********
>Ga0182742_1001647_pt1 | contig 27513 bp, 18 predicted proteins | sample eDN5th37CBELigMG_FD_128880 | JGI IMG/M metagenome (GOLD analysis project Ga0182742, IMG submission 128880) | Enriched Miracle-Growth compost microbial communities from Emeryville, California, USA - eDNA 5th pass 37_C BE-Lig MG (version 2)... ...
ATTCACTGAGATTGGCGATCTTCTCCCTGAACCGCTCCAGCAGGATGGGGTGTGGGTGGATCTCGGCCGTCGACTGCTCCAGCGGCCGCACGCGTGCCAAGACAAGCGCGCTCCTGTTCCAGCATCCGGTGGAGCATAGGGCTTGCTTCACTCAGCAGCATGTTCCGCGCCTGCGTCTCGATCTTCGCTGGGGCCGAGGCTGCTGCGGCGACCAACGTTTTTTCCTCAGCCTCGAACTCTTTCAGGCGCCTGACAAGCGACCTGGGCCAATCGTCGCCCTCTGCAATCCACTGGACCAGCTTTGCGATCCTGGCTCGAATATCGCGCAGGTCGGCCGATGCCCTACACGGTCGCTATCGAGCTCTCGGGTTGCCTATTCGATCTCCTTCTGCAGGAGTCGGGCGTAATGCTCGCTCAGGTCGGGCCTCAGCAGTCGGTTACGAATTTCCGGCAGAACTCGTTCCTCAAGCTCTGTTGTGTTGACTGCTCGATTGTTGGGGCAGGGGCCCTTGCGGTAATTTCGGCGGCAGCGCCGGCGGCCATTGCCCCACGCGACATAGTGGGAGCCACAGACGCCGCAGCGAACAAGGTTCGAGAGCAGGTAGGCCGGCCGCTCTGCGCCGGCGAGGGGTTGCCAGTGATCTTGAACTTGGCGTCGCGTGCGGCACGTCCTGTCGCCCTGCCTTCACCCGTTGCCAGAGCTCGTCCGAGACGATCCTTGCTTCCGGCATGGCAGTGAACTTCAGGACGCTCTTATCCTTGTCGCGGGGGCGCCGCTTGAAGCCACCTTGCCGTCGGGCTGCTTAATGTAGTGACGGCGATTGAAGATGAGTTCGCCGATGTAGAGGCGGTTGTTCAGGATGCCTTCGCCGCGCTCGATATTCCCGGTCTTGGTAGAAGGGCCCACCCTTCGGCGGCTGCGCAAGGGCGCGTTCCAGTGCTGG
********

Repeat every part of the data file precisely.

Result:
>Ga0182742_1001647_pt1 | contig 27513 bp, 18 predicted proteins | sample eDN5th37CBELigMG_FD_128880 | JGI IMG/M metagenome (GOLD analysis project Ga0182742, IMG submission 128880) | Enriched Miracle-Growth compost microbial communities from Emeryville, California, USA - eDNA 5th pass 37_C BE-Lig MG (version 2)... ...
ATTCACTGAGATTGGCGATCTTCTCCCTGAACCGCTCCAGCAGGATGGGGTGTGGGTGGATCTCGGCCGTCGACTGCTCCAGCGGCCGCACGCGTGCCAAGACAAGCGCGCTCCTGTTCCAGCATCCGGTGGAGCATAGGGCTTGCTTCACTCAGCAGCATGTTCCGCGCCTGCGTCTCGATCTTCGCTGGGGCCGAGGCTGCTGCGGCGACCAACGTTTTTTCCTCAGCCTCGAACTCTTTCAGGCGCCTGACAAGCGACCTGGGCCAATCGTCGCCCTCTGCAATCCACTGGACCAGCTTTGCGATCCTGGCTCGAATATCGCGCAGGTCGGCCGATGCCCTACACGGTCGCTATCGAGCTCTCGGGTTGCCTATTCGATCTCCTTCTGCAGGAGTCGGGCGTAATGCTCGCTCAGGTCGGGCCTCAGCAGTCGGTTACGAATTTCCGGCAGAACTCGTTCCTCAAGCTCTGTTGTGTTGACTGCTCGATTGTTGGGGCAGGGGCCCTTGCGGTAATTTCGGCGGCAGCGCCGGCGGCCATTGCCCCACGCGACATAGTGGGAGCCACAGACGCCGCAGCGAACAAGGTTCGAGAGCAGGTAGGCCGGCCGCTCTGCGCCGGCGAGGGGTTGCCAGTGATCTTGAACTTGGCGTCGCGTGCGGCACGTCCTGTCGCCCTGCCTTCACCCGTTGCCAGAGCTCGTCCGAGACGATCCTTGCTTCCGGCATGGCAGTGAACTTCAGGACGCTCTTATCCTTGTCGCGGGGGCGCCGCTTGAAGCCACCTTGCCGTCGGGCTGCTTAATGTAGTGACGGCGATTGAAGATGAGTTCGCCGATGTAGAGGCGGTTGTTCAGGATGCCTTCGCCGCGCTCGATATTCCCGGTCTTGGTAGAAGGGCCCACCCTTCGGCGGCTGCGCAAGGGCGCGTTCCAGTGCTGG